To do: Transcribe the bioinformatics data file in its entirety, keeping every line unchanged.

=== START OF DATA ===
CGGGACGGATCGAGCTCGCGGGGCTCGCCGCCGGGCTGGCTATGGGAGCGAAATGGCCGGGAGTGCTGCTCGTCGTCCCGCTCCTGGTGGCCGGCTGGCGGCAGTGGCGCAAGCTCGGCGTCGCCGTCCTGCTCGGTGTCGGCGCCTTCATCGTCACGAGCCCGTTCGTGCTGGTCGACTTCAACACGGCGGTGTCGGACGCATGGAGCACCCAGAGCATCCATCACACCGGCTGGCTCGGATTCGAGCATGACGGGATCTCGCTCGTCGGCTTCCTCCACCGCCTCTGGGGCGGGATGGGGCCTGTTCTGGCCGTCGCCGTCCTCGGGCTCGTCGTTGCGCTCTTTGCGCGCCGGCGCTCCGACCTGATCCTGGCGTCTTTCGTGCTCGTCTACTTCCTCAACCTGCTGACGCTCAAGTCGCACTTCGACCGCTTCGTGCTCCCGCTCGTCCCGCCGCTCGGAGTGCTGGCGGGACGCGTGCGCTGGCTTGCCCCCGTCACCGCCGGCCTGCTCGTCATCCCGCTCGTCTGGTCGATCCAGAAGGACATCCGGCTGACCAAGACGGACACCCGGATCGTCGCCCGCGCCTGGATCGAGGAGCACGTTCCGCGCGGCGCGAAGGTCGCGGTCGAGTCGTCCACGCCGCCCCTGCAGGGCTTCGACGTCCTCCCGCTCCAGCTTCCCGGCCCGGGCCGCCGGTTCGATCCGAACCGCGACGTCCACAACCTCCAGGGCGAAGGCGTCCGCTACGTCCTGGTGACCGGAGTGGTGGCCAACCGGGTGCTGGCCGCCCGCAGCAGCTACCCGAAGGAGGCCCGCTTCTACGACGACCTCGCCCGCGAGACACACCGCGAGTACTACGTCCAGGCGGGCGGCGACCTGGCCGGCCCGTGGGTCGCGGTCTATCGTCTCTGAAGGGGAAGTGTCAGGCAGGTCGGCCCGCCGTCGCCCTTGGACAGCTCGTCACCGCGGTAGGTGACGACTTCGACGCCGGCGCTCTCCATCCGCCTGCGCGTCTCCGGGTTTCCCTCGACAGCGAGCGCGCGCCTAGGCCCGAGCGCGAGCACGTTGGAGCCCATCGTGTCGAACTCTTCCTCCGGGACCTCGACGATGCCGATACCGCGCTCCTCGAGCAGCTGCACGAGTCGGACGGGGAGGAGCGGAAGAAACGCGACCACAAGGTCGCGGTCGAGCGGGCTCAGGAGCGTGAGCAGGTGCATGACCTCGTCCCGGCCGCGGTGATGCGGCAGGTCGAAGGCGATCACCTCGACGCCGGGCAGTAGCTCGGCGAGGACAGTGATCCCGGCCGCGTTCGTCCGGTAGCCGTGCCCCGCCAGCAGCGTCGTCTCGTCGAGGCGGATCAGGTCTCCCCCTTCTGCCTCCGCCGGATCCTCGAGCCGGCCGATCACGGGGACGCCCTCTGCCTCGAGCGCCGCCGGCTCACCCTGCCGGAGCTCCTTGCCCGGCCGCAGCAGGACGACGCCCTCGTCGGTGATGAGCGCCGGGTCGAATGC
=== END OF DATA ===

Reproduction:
CGGGACGGATCGAGCTCGCGGGGCTCGCCGCCGGGCTGGCTATGGGAGCGAAATGGCCGGGAGTGCTGCTCGTCGTCCCGCTCCTGGTGGCCGGCTGGCGGCAGTGGCGCAAGCTCGGCGTCGCCGTCCTGCTCGGTGTCGGCGCCTTCATCGTCACGAGCCCGTTCGTGCTGGTCGACTTCAACACGGCGGTGTCGGACGCATGGAGCACCCAGAGCATCCATCACACCGGCTGGCTCGGATTCGAGCATGACGGGATCTCGCTCGTCGGCTTCCTCCACCGCCTCTGGGGCGGGATGGGGCCTGTTCTGGCCGTCGCCGTCCTCGGGCTCGTCGTTGCGCTCTTTGCGCGCCGGCGCTCCGACCTGATCCTGGCGTCTTTCGTGCTCGTCTACTTCCTCAACCTGCTGACGCTCAAGTCGCACTTCGACCGCTTCGTGCTCCCGCTCGTCCCGCCGCTCGGAGTGCTGGCGGGACGCGTGCGCTGGCTTGCCCCCGTCACCGCCGGCCTGCTCGTCATCCCGCTCGTCTGGTCGATCCAGAAGGACATCCGGCTGACCAAGACGGACACCCGGATCGTCGCCCGCGCCTGGATCGAGGAGCACGTTCCGCGCGGCGCGAAGGTCGCGGTCGAGTCGTCCACGCCGCCCCTGCAGGGCTTCGACGTCCTCCCGCTCCAGCTTCCCGGCCCGGGCCGCCGGTTCGATCCGAACCGCGACGTCCACAACCTCCAGGGCGAAGGCGTCCGCTACGTCCTGGTGACCGGAGTGGTGGCCAACCGGGTGCTGGCCGCCCGCAGCAGCTACCCGAAGGAGGCCCGCTTCTACGACGACCTCGCCCGCGAGACACACCGCGAGTACTACGTCCAGGCGGGCGGCGACCTGGCCGGCCCGTGGGTCGCGGTCTATCGTCTCTGAAGGGGAAGTGTCAGGCAGGTCGGCCCGCCGTCGCCCTTGGACAGCTCGTCACCGCGGTAGGTGACGACTTCGACGCCGGCGCTCTCCATCCGCCTGCGCGTCTCCGGGTTTCCCTCGACAGCGAGCGCGCGCCTAGGCCCGAGCGCGAGCACGTTGGAGCCCATCGTGTCGAACTCTTCCTCCGGGACCTCGACGATGCCGATACCGCGCTCCTCGAGCAGCTGCACGAGTCGGACGGGGAGGAGCGGAAGAAACGCGACCACAAGGTCGCGGTCGAGCGGGCTCAGGAGCGTGAGCAGGTGCATGACCTCGTCCCGGCCGCGGTGATGCGGCAGGTCGAAGGCGATCACCTCGACGCCGGGCAGTAGCTCGGCGAGGACAGTGATCCCGGCCGCGTTCGTCCGGTAGCCGTGCCCCGCCAGCAGCGTCGTCTCGTCGAGGCGGATCAGGTCTCCCCCTTCTGCCTCCGCCGGATCCTCGAGCCGGCCGATCACGGGGACGCCCTCTGCCTCGAGCGCCGCCGGCTCACCCTGCCGGAGCTCCTTGCCCGGCCGCAGCAGGACGACGCCCTCGTCGGTGATGAGCGCCGGGTCGAATGC